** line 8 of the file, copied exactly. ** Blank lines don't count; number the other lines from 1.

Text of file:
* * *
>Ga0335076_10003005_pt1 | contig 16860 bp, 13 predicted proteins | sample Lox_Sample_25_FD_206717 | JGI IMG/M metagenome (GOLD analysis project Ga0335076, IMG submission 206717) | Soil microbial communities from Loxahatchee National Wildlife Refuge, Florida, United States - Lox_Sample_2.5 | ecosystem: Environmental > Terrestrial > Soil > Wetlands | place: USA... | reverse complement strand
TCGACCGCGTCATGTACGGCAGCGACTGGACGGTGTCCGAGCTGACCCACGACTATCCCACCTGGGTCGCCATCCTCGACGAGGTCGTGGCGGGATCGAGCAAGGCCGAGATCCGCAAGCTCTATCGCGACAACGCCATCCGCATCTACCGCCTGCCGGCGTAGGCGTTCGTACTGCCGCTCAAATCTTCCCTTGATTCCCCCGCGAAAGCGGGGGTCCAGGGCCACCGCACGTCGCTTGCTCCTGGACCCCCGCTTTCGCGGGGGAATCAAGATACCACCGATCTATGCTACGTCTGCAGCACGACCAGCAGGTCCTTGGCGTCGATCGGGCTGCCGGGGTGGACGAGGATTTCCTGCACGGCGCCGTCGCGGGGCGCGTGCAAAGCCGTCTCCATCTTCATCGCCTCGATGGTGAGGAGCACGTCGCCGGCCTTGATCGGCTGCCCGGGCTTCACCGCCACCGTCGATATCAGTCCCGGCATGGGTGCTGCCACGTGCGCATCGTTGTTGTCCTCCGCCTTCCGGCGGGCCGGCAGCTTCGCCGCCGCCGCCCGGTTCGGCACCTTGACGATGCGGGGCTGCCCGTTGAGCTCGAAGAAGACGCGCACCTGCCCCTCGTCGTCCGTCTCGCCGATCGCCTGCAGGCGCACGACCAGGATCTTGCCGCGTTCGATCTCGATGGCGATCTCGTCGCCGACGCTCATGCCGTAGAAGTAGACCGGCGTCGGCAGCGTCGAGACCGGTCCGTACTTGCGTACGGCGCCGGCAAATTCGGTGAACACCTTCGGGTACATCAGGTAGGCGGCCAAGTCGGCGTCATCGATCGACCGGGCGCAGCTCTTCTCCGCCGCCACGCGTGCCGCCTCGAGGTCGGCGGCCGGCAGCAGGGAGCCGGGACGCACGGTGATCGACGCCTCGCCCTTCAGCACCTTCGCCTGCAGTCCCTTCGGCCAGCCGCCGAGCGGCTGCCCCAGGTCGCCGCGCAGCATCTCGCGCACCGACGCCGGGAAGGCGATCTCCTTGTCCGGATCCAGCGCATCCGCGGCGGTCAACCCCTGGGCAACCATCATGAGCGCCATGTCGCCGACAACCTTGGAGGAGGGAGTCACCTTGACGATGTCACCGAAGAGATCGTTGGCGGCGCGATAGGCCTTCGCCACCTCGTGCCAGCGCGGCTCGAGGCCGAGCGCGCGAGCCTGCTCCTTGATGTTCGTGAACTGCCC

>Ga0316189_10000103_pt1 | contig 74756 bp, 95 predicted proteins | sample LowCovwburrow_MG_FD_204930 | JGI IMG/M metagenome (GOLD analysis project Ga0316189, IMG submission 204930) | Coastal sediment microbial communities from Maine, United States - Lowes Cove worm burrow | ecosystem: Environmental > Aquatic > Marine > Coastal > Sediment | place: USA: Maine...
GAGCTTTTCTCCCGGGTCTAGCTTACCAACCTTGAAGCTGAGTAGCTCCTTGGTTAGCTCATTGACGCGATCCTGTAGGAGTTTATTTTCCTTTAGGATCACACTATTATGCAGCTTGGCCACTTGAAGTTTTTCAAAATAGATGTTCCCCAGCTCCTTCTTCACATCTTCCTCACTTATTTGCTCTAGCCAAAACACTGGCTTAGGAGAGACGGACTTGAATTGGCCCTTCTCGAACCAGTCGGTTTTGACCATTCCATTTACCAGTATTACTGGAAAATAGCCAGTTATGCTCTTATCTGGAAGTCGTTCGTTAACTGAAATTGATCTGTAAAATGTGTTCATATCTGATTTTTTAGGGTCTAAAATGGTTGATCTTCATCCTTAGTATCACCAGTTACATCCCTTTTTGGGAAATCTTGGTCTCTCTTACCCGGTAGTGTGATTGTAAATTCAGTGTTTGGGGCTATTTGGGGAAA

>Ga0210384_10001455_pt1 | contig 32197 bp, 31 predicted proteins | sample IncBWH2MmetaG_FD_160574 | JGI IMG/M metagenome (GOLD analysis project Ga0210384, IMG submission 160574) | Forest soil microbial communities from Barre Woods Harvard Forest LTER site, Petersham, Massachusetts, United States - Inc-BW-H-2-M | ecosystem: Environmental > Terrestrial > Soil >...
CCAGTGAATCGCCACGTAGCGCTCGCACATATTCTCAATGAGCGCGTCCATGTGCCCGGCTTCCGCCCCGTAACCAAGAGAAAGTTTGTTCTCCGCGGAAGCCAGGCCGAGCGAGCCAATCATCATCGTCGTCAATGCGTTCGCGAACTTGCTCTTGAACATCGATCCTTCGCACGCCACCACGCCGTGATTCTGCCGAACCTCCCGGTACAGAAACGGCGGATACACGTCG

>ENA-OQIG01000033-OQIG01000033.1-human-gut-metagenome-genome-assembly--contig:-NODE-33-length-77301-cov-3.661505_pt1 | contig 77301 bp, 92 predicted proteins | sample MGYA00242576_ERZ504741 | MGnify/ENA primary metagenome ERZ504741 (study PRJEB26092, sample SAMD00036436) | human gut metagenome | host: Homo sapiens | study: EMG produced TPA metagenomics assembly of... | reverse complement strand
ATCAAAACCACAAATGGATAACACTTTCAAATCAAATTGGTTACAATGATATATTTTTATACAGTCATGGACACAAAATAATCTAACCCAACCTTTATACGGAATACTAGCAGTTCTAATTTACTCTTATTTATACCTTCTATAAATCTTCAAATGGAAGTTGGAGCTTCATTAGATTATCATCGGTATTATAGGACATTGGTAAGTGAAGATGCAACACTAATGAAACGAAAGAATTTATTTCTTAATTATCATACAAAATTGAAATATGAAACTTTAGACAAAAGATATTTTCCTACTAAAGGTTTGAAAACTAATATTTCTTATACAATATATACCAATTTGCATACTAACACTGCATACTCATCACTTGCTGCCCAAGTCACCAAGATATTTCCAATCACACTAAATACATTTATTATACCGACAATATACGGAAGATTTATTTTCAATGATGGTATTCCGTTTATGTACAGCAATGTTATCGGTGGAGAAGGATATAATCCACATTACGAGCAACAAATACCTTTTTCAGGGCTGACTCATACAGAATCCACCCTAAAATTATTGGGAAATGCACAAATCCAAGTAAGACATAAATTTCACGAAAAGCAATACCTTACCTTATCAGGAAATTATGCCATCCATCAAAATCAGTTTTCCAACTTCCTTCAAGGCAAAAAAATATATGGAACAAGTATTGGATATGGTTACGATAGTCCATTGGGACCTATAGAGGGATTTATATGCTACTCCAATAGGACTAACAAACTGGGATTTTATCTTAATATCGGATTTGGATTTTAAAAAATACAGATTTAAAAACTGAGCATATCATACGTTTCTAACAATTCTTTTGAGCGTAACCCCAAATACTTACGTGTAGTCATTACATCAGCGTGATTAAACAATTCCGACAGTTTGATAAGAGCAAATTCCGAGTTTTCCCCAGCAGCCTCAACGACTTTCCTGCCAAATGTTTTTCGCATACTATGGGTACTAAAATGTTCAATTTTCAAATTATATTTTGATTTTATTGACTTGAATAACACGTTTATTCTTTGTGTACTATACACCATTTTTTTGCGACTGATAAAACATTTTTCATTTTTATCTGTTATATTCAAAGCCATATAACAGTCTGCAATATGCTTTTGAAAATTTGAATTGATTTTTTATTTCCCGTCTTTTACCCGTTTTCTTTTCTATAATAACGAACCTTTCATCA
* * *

ATCAAAACCACAAATGGATAACACTTTCAAATCAAATTGGTTACAATGATATATTTTTATACAGTCATGGACACAAAATAATCTAACCCAACCTTTATACGGAATACTAGCAGTTCTAATTTACTCTTATTTATACCTTCTATAAATCTTCAAATGGAAGTTGGAGCTTCATTAGATTATCATCGGTATTATAGGACATTGGTAAGTGAAGATGCAACACTAATGAAACGAAAGAATTTATTTCTTAATTATCATACAAAATTGAAATATGAAACTTTAGACAAAAGATATTTTCCTACTAAAGGTTTGAAAACTAATATTTCTTATACAATATATACCAATTTGCATACTAACACTGCATACTCATCACTTGCTGCCCAAGTCACCAAGATATTTCCAATCACACTAAATACATTTATTATACCGACAATATACGGAAGATTTATTTTCAATGATGGTATTCCGTTTATGTACAGCAATGTTATCGGTGGAGAAGGATATAATCCACATTACGAGCAACAAATACCTTTTTCAGGGCTGACTCATACAGAATCCACCCTAAAATTATTGGGAAATGCACAAATCCAAGTAAGACATAAATTTCACGAAAAGCAATACCTTACCTTATCAGGAAATTATGCCATCCATCAAAATCAGTTTTCCAACTTCCTTCAAGGCAAAAAAATATATGGAACAAGTATTGGATATGGTTACGATAGTCCATTGGGACCTATAGAGGGATTTATATGCTACTCCAATAGGACTAACAAACTGGGATTTTATCTTAATATCGGATTTGGATTTTAAAAAATACAGATTTAAAAACTGAGCATATCATACGTTTCTAACAATTCTTTTGAGCGTAACCCCAAATACTTACGTGTAGTCATTACATCAGCGTGATTAAACAATTCCGACAGTTTGATAAGAGCAAATTCCGAGTTTTCCCCAGCAGCCTCAACGACTTTCCTGCCAAATGTTTTTCGCATACTATGGGTACTAAAATGTTCAATTTTCAAATTATATTTTGATTTTATTGACTTGAATAACACGTTTATTCTTTGTGTACTATACACCATTTTTTTGCGACTGATAAAACATTTTTCATTTTTATCTGTTATATTCAAAGCCATATAACAGTCTGCAATATGCTTTTGAAAATTTGAATTGATTTTTTATTTCCCGTCTTTTACCCGTTTTCTTTTCTATAATAACGAACCTTTCATCA